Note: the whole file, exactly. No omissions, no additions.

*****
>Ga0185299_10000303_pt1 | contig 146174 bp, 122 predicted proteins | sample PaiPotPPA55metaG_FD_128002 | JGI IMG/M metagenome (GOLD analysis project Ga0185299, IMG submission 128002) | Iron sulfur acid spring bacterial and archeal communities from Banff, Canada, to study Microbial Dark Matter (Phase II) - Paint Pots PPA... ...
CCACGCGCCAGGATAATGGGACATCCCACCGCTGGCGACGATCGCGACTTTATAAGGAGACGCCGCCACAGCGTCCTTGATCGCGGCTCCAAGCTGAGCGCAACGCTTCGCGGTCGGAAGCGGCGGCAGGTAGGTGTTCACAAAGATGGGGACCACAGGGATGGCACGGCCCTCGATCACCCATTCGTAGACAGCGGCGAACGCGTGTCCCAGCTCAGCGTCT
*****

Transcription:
>Ga0185299_10000303_pt1 | contig 146174 bp, 122 predicted proteins | sample PaiPotPPA55metaG_FD_128002 | JGI IMG/M metagenome (GOLD analysis project Ga0185299, IMG submission 128002) | Iron sulfur acid spring bacterial and archeal communities from Banff, Canada, to study Microbial Dark Matter (Phase II) - Paint Pots PPA... ...
CCACGCGCCAGGATAATGGGACATCCCACCGCTGGCGACGATCGCGACTTTATAAGGAGACGCCGCCACAGCGTCCTTGATCGCGGCTCCAAGCTGAGCGCAACGCTTCGCGGTCGGAAGCGGCGGCAGGTAGGTGTTCACAAAGATGGGGACCACAGGGATGGCACGGCCCTCGATCACCCATTCGTAGACAGCGGCGAACGCGTGTCCCAGCTCAGCGTCT